The absence, of access to capital in the financial retail sector. Coupled with the rapid adoption of mobile phones. Smartphone penetration is (51%) with 717 million users in China according to Abacus.com.
The meteoric growth of the Chinese economy. For instance, in 2011, the growth rate of the world economy was 2.73%, of which 0.56% was due to China.
The urbanisation of the Chinese economy. The urban population share of the total population, from 1960-1978 increased from 16.2% to 18.6%. By 2000, it had doubled to 35.9% and by 2011 it had reached 50.5%, exceeding the rural population for the first time.
The emergence of a large middle class, open to innovation in finance. The Chinese middle class is equivalent to the size of the European Union.
Created the fertile ground necessary for radical innovation within the Chinese fintech sector. And left the retail market wide open for, the democratisation of finance. Through the provision of more accessible financial services.
This pent-up demand was exploited, by Fintech entrepreneurs, in the private sector. Fintech platforms, incumbent in this sector, such as, (Alipay, Ant Check Later, Baizhong and Baidu Wealth Management). Are primarily, concerned with obtaining a greater share of the Chinese consumers monthly disposable income and their high levels of savings.
These fintech behemoths, incentivised retail consumers, to bypass credit cards and migrate straight to digital wallets. Through the delivery of convenient, low cost, ways to transfer, borrow and invest, their hard-earned cash.
In 2018, China’s mobile payment transaction volume hit US$25.9 trillion according to iResearch Analysis. The mobile payments sector, in China, in 2017, was split between; WeChat at 54%, AliPay at 8% and Others at 38%.
China's Mobile Payment Market Split, 2017
Because of the factors listed above, the fintech business models that emerged in China and the West are radically different.
Mono Vs Multi Product Platforms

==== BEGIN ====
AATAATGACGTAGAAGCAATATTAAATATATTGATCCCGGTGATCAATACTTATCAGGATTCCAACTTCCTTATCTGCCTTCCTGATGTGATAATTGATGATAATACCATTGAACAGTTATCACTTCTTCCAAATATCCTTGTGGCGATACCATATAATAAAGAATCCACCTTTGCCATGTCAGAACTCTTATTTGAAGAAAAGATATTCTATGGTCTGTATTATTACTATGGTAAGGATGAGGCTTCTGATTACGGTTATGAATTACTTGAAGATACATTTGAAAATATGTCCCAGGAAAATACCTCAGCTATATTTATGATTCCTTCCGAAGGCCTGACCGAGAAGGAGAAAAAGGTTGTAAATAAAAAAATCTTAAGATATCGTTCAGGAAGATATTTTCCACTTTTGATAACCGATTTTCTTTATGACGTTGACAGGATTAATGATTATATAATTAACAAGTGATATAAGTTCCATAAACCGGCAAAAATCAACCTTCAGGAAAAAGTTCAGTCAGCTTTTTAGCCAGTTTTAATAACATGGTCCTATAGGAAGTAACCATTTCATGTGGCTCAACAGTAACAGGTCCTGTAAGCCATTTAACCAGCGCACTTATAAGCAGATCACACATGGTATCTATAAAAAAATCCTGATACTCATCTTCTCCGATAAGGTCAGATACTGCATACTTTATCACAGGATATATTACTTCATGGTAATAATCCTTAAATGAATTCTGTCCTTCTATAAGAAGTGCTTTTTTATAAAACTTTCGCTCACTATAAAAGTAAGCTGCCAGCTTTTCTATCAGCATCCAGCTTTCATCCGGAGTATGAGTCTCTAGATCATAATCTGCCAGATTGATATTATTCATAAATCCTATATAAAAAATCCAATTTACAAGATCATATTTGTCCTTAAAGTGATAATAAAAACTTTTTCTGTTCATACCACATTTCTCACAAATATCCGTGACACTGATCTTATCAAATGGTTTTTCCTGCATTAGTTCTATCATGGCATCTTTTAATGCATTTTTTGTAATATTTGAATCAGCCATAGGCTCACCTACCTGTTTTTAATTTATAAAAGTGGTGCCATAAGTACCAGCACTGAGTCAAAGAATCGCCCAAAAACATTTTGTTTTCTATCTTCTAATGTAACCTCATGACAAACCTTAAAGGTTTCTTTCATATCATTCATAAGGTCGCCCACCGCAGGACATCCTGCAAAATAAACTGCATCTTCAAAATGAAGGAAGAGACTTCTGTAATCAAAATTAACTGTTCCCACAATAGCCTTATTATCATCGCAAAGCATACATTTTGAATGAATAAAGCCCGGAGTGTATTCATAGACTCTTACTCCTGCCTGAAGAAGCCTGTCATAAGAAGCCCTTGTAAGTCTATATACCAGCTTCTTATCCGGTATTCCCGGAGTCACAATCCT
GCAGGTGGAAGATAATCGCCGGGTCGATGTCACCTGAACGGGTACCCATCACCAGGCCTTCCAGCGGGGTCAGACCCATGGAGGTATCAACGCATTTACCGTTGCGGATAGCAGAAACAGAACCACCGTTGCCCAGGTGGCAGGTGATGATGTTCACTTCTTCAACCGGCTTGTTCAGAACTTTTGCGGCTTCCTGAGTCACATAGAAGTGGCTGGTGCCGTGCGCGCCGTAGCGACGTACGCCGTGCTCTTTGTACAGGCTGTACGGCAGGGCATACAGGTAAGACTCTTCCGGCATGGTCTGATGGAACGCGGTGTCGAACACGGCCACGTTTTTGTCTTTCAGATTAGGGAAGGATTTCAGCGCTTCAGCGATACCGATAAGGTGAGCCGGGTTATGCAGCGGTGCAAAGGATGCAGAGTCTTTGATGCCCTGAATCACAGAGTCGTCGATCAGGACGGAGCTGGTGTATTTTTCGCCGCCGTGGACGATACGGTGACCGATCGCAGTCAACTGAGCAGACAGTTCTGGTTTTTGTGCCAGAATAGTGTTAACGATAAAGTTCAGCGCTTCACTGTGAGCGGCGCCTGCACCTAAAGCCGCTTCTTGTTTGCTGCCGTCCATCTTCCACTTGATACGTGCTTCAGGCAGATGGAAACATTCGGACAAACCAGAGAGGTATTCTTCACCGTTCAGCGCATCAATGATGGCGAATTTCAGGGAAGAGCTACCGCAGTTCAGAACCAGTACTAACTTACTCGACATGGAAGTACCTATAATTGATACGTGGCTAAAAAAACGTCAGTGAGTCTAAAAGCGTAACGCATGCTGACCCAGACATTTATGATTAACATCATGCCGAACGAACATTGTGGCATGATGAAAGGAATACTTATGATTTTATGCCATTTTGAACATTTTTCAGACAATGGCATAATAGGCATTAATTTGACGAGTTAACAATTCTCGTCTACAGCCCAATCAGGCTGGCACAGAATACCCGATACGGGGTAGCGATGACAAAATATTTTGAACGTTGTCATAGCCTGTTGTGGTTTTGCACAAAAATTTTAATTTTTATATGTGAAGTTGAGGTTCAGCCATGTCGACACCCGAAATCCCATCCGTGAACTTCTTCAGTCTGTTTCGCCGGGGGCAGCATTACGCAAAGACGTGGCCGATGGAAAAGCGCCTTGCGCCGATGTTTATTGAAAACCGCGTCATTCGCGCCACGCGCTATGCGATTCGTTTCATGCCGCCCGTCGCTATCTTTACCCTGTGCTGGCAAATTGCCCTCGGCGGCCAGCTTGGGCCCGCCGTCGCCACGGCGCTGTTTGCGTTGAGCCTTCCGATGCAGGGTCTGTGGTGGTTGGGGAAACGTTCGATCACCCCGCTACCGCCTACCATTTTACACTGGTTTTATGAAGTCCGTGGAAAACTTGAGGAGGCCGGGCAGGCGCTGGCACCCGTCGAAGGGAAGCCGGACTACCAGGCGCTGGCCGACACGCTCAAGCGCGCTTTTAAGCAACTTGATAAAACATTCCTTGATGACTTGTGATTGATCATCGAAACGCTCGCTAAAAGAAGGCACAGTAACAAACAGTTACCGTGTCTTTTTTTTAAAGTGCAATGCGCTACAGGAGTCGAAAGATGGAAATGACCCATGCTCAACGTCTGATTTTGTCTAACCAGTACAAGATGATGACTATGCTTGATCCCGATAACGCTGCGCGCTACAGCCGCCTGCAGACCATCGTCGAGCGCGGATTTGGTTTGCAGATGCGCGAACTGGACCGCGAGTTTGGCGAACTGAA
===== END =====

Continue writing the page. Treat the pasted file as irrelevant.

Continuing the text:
Chinese fintech firms are consumer-focused, with multi-product platforms. In contrast, in the West, the models tend to be, mono -product platforms, that are business to business in their orientation.
To illustrate, in the savings category of fintech. Yu’e Bao a savings product platform forms part of Alipay’s payments platform. The company invests spare change, from Alipay wallets.
The platform attracted 185 million customers, creating 60obn Yuan of assets under management. In just, 18 months, according to consumer international. Making the money market fund the largest in the world.
The money put into Yu’e Bao is invested in money-market funds managed by Tianhong Asset Management Company, in which Alibaba Group owns a stake. The platform is viewed by the younger generation, as an excellent substitute for bank deposits.
Chinese fintech platforms, such as Zhima Credit, are leveraging social networks and payments history to create credit scores. At the end of the first quarter of 2017, it had 260M users.
In a study by the Economist Business Unit. Transactions on Alipay, linked to e-commerce giant Alibaba, and Tencent’s WeChat, increased 20x in four years. With payment via non -banks growing 60%, in the first quarter of 2017.
Also, both wallets feature apps within apps. This allows users to purchase flights, train tickets and more from third parties without ever leaving the Alipay or WeChat ecosystems.
In 2018, according to Statista, digital payments and alternative lending (including P2P lending) were the largest Fintech segments. Chinese firms dominate three areas in Fintech; online (P2P) lending, mobile payments and artificial intelligence
Mobile Payments in Europe
If we were to consider what mobile payments looks like in Europe. We would find the following, according to Visa:
Areas where mobile wallets add value is centred around convenience, and automated-decision-making, which can be scaled across multiple financial services suppliers and non-financial merchants simultaneously.
The primary goal of these companies is to embed their products, into the day to day, moment to moment activities of millions of consumers.
As a result, technology first organisations and start-ups are racing to unbundle and digitise key elements of the value chain of the retail financial services industry.
Digital financial services products, empower consumers to optimise their decision making. Through automation algorithms deployed by the providers of innovative financial services organisations to exploit in – the -moment opportunities.
Enabling consumers to save or make money through automated investments that creates wealth for retail finance consumers. For this to work effectively consumers are removed from the decision-making-process, once the consumer has opted-in as a customer.
There are innovative start-ups that round-up money after each transaction which is then diverted into a savings account on behalf of retail finance organisations.
Mobile Usage Across Europe 2018
In Europe with the enactment of GDPR, firms operating in this space can only use the personal data of consumers for the specific services consumers signed up to.
To offer additional services, to consumers, organisations must obtain permission prior to executing on a service. Consumers cannot be automatically opt-ted in without their explicit authorisation.